Tyco: The Vise Grows Ever-Tighter
Since his arrival at scandal-scarred Tyco International Ltd. in late July, CEO Edward D. Breen Jr. has wasted little time sweeping out the now-notorious Kozlowski regime. On Sept. 17, Breen issued a report detailing how L. Dennis Kozlowski and his cronies allegedly looted more than $100 million from Tyco. He has recruited respected outsiders to begin rebuilding the executive suite, most notably Chief Financial Officer David J. FitzPatrick, who held the same job at United Technologies Corp. And he has gotten Tyco's discredited Kozlowski-era directors to agree to leave by early next year. Says Leon Cooperman, president of investor Omega Advisors Inc.: "He has been doing all the right things."
Good enough, as far as it goes. Now comes the much tougher challenge of cleaning up the financial mess. The $36 billion empire Kozlowski left behind is under siege on every front. Sales and margins are plunging, even as Tyco staggers under $26 billion of debt. And with its market value already down this year by some $90 billion, "it's getting awfully hot in the kitchen," says Nicholas P. Heymann, an analyst at Prudential Securities Inc.
Just how hot became more clear on Sept. 25, when Breen, in his first conference call with investors since taking charge, sharply cut earnings estimates issued in July by Tyco's former team. At the same time, Breen warned that Tyco would have to take yet another big write-off: this time, up to $2.5 billion for its disastrous foray into the underseas cable-telecom market. That's on top of a $6.7 billion write-down it took earlier this year on the sale of Tyco's CIT Group Inc. for $4.6 billion.
These latest disclosures only increase the urgency of Breen's immediate task: averting a liquidity crisis. While the sale of CIT helped boost Tyco's cash level to about $7 billion, nearly half of its debt comes due by the end of next year. And as previous estimates of cash flow continue to be ratcheted down, it now looks like Tyco could come up $3 billion short of what it needs. "There are still an awful lot of uncertainties," says Eric Ause, an analyst at Fitch Ratings, which is maintaining its junk-bond rating on Tyco's debt.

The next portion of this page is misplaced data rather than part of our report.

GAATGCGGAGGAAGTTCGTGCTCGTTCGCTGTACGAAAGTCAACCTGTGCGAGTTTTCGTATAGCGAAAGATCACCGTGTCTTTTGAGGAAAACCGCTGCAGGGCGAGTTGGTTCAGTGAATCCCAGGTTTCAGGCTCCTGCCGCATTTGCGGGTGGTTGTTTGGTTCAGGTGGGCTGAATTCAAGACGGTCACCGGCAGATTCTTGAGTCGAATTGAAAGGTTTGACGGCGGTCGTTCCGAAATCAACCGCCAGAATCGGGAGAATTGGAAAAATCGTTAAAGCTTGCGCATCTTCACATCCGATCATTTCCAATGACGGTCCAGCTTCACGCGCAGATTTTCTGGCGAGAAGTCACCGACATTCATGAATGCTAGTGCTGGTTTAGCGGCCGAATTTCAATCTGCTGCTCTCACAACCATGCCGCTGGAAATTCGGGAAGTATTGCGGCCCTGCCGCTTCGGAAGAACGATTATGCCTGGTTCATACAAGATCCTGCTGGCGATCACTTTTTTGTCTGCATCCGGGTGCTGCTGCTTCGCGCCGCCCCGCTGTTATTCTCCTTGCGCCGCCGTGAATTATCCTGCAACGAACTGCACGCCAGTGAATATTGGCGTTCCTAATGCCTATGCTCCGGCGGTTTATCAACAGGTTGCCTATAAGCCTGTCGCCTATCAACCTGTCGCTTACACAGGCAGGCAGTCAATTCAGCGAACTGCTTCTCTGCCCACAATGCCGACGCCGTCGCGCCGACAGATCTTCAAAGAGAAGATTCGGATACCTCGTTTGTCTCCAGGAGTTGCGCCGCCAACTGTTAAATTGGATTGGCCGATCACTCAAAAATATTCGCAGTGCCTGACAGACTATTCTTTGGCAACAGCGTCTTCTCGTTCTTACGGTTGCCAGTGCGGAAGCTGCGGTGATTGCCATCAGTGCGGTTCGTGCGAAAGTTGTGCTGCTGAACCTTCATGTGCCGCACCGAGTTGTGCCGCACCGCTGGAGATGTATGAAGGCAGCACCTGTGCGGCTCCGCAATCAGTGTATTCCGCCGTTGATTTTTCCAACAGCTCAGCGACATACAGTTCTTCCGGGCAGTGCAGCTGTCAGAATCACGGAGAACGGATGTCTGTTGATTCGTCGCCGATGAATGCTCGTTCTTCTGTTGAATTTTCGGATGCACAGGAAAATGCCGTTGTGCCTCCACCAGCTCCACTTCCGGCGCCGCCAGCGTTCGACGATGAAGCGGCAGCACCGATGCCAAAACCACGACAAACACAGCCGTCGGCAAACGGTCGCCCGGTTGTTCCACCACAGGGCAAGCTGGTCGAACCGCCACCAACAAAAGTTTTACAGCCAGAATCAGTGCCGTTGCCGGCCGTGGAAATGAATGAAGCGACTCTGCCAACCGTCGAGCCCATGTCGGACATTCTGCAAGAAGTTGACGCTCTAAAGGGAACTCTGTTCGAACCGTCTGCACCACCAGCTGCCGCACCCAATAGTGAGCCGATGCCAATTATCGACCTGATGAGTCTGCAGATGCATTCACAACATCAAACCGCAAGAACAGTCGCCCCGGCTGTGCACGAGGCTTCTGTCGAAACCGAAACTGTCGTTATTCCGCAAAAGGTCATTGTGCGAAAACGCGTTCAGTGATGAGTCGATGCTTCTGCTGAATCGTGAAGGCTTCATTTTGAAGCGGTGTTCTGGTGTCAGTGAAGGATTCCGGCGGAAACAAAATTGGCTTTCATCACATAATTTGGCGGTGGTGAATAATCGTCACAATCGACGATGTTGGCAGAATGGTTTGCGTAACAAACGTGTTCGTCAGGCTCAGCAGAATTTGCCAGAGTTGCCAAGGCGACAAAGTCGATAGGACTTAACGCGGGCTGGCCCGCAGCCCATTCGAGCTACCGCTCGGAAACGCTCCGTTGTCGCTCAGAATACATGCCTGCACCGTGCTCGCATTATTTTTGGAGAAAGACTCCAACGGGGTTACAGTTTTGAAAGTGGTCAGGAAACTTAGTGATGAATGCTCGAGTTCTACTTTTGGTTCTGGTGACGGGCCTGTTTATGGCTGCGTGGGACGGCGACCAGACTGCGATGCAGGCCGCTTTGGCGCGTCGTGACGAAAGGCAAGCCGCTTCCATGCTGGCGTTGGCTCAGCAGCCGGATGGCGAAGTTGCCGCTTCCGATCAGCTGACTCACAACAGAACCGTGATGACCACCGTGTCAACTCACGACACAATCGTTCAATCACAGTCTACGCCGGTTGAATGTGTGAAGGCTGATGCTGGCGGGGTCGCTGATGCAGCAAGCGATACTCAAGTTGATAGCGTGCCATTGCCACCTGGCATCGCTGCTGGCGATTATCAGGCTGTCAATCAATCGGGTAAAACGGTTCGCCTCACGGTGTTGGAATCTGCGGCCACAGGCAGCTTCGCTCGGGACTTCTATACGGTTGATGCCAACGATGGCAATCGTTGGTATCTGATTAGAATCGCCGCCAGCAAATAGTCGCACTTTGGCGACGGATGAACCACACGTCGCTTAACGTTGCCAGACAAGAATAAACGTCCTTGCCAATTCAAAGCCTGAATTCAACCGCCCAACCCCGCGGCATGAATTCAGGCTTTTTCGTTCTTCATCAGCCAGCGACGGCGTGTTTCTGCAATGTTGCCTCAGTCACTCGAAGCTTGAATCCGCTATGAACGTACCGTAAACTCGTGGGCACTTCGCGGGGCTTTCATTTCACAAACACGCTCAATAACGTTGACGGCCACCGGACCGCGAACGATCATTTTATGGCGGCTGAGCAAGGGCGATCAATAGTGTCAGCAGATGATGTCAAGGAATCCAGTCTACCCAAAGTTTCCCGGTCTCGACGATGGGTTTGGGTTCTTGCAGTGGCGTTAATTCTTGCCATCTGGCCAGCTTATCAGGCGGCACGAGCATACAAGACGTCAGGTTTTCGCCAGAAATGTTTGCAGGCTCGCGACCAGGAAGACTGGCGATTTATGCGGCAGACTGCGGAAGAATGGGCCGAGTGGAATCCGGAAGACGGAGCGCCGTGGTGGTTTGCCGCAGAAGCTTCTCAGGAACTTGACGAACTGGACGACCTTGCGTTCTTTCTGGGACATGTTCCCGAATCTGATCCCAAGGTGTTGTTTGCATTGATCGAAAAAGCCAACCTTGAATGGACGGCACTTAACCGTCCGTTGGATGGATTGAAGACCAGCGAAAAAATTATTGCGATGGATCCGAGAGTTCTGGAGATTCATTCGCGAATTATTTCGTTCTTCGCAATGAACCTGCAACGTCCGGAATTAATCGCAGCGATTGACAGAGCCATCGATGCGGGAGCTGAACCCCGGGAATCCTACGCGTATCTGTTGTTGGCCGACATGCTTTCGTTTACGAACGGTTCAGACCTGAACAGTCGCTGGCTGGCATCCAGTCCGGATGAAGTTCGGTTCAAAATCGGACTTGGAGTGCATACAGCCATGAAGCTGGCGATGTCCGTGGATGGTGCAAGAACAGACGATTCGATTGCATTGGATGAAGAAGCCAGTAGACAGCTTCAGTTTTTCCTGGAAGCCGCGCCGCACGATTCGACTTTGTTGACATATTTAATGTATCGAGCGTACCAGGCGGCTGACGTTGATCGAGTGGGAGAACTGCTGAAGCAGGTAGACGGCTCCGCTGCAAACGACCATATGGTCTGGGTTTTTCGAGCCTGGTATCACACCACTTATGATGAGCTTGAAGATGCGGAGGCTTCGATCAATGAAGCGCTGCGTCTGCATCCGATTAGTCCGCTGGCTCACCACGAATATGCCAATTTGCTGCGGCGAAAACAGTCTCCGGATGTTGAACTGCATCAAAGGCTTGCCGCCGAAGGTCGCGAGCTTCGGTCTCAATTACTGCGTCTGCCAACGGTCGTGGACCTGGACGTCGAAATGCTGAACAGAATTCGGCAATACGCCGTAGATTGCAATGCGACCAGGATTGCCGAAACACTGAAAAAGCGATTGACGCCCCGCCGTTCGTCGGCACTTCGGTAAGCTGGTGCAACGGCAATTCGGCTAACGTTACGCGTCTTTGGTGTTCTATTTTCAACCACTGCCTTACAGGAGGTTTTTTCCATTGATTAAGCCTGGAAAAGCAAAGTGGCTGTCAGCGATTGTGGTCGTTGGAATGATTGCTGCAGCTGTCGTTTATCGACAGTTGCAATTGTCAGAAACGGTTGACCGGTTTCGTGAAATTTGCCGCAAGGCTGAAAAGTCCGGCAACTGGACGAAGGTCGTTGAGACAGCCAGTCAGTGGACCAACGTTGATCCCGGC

One critical problem is that Tyco's margins are crashing back to earth. Over the past five years, the aggressive accounting Kozlowski used in his incessant dealmaking helped push margins, before interest and taxes, from 12.5% in 1997 to 22.1% last year. But with the deals over and the economy weak, margins in the quarter ended June 30 fell across all four of Tyco's operating segments, including a nearly 50% plunge in its troubled electronics business, Tyco's largest unit. Moreover, as dealmaking dries up, so does Tyco's ability to avoid taxes by moving income to lower-tax overseas jurisdictions. As a result, Breen says, Tyco's tax rate will rise to 22%, from 18.5%.
Lower margins and higher tax rates will cut Tyco's earnings in the current quarter to $600 to $700 million. Compare that with $900 million predicted by the previous management team. Annual earnings, for the fiscal year starting Oct. 1, could fall as low as $3 billion, or 30% below earlier expectations, according to Breen.
To buy time, Breen is attempting to renegotiate Tyco's $3.9 billion line of credit, which expires next February. He also is considering selling more assets. While Breen has ruled out divesting an entire segment, such as health care, he could sell nonstrategic units, perhaps including plastics, that Kozlowski pulled from the block last spring.
In this market, though, Tyco may get only a fraction of the premium paid by Kozlowski during his bull-market binge. And deeply discounted sales would force further write-downs in the bloated $27 billion of goodwill Tyco still carries on its balance sheet. CIT, for instance, was sold for just 40% of what Tyco had invested in the unit.
The difficulty for Breen is that large write-offs would slash shareholder equity. That could put Tyco at risk of violating loan covenants requiring its ratio of total debt to total capitalization to remain below 52.5%. If that ratio--which stood at 49% as of June 30--is exceeded, Tyco would find itself in default, according to the company.
For now, that risk appears distant. It would take big write-downs--on the order of $11 billion--before Tyco is in danger of hitting its trigger. That's one reason Breen insists he's "very comfortable" with Tyco's ability to service its debt. Yet any nasty surprises from the ongoing forensic audit of Tyco's books, due in late fall, could quickly alter Breen's comfort level. Some observers worry that if Kozlowski looted the company, he could have cooked the books as well. And Tyco's banks are unlikely to renegotiate the bank lines until its ledgers are cleared.
Will Tyco's books pass muster? Breen says he isn't worried, and investors are beginning to agree. Following Breen's conference call with analysts, Tyco's shares rose 10%, to $15. If Breen is right, he would be left running a company with far slower, yet more reliable, growth. That may not sound like the sexiest job in the world. But changing Tyco back into the sleepy conglomerate it always should have been would sure beat the year of scandal and turmoil that the company and its long-suffering investors have just endured.
By William Symonds in Boston